Background: Severe hereditary coagulation factor XIII deficiency is a rare homozygous bleeding disorder affecting one person in every two million individuals. In contrast, heterozygous factor XIII deficiencyis more common, but usually not associated with severe hemorrhage such as intracranialbleeding or hemarthrosis. In most cases, the disease is caused by F13A gene mutations. Causative mutations associated with the F13B gene are rarer. Design and Methods: We analyzed ten index patients and three relatives for factor XIII activity using a photometric assay and sequenced their F13A and F13B genes. Additionally, structural analysis of the wildtype protein structure from a previously reported X-ray crystallographic model identified potential structural and functional effects of the missense mutations. Results: All individuals except one were heterozygous for factor XIIIA mutations (average factor XIII activity 51%), while the remaining homozygous individual was found to have severe factor XIII deficiency (<5% of normal factor XIII activity). Eight of the 12 heterozygous patients exhibited a bleeding tendency upon provocation. Conclusions: The identified missense (Pro289Arg, Arg611His, Asp668Gly) and nonsense (Gly390X, Trp664X) mutations are causative for factor XIII deficiency. A Gly592Ser variant identified in three unrelated index patients, as well as in 200 healthy controls (minor allele frequency 0.005), and two further Tyr167Cys and Arg540Gln variants, represent possible candidates for rare F13A gene polymorphisms since they apparently do not have a significant influence on the structure of the factor XIIIA protein. Future in vitro expression studies of the factor XIII mutations are required to confirm their pathological mechanisms. © 2010 by Ferrata Storti Foundation.
Bogs T.,University of Bonn |
Kipfmuller F.,University of Bonn |
Kohlschmidt N.,Institute of Clinical Genetics |
Gembruch U.,University of Bonn |
And 2 more authors.
Journal of Medical Case Reports | Year: 2016
Background: Previous reports of chromosomal aberrations in different forms of congenital diaphragmatic hernia have been described as comprising aneuploidies (for example, trisomy 21), microdeletions, and duplications (for example, monosomy 15q24, 22q11.2). Case presentation: We describe the first association of a de novo partial tetrasomy 4q35.2 in a father with left-sided, isolated renal agenesis and left-sided, isolated congenital diaphragmatic hernia in his son, who inherited the chromosomal aberration from his father. Conclusions: Given that the aberration occurred de novo in the father and was transmitted to his son, with both presenting with unilateral left-sided developmental field defects, we suggest a gene dosage effect of the tetrasomic region to be involved in the phenotype of our two patients. Furthermore, we suggest performing a genetic workup in multiplex families with congenital malformations. © 2016 Bogs et al.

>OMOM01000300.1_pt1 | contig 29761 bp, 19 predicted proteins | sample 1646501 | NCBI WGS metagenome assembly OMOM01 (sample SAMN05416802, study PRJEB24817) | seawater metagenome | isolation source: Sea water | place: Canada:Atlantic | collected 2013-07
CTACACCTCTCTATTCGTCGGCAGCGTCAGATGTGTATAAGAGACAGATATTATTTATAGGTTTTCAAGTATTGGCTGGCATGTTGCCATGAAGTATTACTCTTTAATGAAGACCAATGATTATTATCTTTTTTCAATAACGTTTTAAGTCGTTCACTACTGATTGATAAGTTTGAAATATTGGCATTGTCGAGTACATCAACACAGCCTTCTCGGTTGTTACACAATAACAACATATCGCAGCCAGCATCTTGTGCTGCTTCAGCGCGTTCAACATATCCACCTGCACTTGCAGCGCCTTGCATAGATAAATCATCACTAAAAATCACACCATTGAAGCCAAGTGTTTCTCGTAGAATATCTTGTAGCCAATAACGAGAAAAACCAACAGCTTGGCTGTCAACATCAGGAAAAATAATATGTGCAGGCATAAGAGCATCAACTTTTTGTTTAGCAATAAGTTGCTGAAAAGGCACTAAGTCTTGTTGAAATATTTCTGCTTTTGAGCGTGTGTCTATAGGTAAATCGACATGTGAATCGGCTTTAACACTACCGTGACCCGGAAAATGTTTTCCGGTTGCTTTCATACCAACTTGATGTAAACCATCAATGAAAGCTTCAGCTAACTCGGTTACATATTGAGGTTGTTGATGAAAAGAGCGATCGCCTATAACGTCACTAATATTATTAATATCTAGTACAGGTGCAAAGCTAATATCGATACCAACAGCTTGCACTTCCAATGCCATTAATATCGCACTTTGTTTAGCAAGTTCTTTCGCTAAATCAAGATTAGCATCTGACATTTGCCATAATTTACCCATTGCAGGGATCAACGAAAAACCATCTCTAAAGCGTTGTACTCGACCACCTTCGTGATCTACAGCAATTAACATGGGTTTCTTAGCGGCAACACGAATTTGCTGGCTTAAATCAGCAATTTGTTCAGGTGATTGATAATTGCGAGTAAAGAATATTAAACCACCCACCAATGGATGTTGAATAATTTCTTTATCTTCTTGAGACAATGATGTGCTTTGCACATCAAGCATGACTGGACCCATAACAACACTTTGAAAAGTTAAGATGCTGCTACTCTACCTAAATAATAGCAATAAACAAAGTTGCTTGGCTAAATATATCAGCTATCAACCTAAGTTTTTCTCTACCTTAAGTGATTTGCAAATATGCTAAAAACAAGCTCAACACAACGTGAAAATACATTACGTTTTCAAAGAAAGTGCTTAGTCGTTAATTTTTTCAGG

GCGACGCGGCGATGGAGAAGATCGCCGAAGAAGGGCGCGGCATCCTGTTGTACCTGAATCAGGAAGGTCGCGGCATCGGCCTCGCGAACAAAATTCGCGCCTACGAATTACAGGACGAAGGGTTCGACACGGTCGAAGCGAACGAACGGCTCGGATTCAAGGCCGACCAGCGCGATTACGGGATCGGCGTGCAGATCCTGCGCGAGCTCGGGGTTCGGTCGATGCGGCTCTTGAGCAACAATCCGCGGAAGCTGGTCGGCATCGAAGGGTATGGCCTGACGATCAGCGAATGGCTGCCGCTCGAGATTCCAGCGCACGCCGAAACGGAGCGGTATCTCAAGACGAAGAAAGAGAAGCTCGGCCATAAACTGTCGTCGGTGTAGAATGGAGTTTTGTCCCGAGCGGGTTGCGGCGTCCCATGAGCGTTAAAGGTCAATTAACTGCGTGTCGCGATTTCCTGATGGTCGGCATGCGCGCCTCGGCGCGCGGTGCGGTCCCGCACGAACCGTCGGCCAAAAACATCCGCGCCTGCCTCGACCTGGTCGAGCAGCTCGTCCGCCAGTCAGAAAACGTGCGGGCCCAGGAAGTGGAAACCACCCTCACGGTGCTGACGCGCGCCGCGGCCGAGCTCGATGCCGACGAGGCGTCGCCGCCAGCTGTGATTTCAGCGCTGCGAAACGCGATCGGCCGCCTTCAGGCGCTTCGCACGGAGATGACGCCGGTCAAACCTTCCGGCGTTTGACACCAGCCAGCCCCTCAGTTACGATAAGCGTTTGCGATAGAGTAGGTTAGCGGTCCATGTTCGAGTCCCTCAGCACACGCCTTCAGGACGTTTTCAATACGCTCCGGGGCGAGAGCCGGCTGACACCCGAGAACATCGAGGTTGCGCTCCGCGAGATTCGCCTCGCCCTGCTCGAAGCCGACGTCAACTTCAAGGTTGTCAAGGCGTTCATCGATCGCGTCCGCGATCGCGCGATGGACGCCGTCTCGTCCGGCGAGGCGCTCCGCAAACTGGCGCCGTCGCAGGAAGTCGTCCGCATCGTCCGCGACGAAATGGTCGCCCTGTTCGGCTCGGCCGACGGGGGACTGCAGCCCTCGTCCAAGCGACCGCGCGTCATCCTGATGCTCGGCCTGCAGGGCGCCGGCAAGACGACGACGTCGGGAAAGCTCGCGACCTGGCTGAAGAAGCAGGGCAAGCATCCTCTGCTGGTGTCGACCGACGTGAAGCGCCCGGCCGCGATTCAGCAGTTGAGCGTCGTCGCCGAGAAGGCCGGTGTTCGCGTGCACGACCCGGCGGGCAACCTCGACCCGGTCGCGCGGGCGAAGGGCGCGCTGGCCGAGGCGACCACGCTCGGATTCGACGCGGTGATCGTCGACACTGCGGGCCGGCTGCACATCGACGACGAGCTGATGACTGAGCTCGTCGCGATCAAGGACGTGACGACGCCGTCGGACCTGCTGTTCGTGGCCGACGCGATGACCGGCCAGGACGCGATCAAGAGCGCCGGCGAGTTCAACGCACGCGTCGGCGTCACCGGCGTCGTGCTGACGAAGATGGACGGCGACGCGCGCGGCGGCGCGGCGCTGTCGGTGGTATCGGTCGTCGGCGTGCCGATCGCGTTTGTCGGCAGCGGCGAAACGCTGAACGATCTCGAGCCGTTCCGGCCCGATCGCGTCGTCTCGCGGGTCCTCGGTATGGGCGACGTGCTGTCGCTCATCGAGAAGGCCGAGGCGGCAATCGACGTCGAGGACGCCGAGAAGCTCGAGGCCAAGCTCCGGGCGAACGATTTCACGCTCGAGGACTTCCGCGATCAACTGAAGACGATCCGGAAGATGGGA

Neuhann T.M.,Institute of Clinical Genetics |
Artelt J.,Institute of Clinical Genetics |
Tinschert S.,Institute of Clinical Genetics |
Rump A.,Institute of Clinical Genetics
Investigative Ophthalmology and Visual Science | Year: 2011
Purpose. The purpose of the study was to look for ADAMTSL4 mutations in a cohort of German patients with isolated ectopia lentis from nonconsanguineous families. Methods. Mutation screening was performed by PCR amplification of the coding exons of ADAMTSL4 and subsequent sequencing. Results. An identical homozygous deletion of 20 bp of coding sequence within exon 6 (NM_019032.4:c.759_778del20) was identified in eight individuals from seven unrelated families. In a screen of 360 ethnically matched, unaffected individuals, two heterozygous mutation carriers were found. The mutation was always accompanied by the identical haplotype, suggestive of a founder mutation. Conclusions. The results emphasize the association of ADAMTSL4 null mutations with isolated ectopia lentis and the presence of a founder mutation in the European population. Screening of ADAMTSL4 should be considered in all patients with isolated ectopia lentis, with or without family history. In patients from nonconsanguineous families, the authors propose a two-step diagnostic approach, starting with an examination of exon 6 before sequencing the entire coding region of ADAMTSL4. © 2011 The Association for Research in Vision and Ophthalmology, Inc.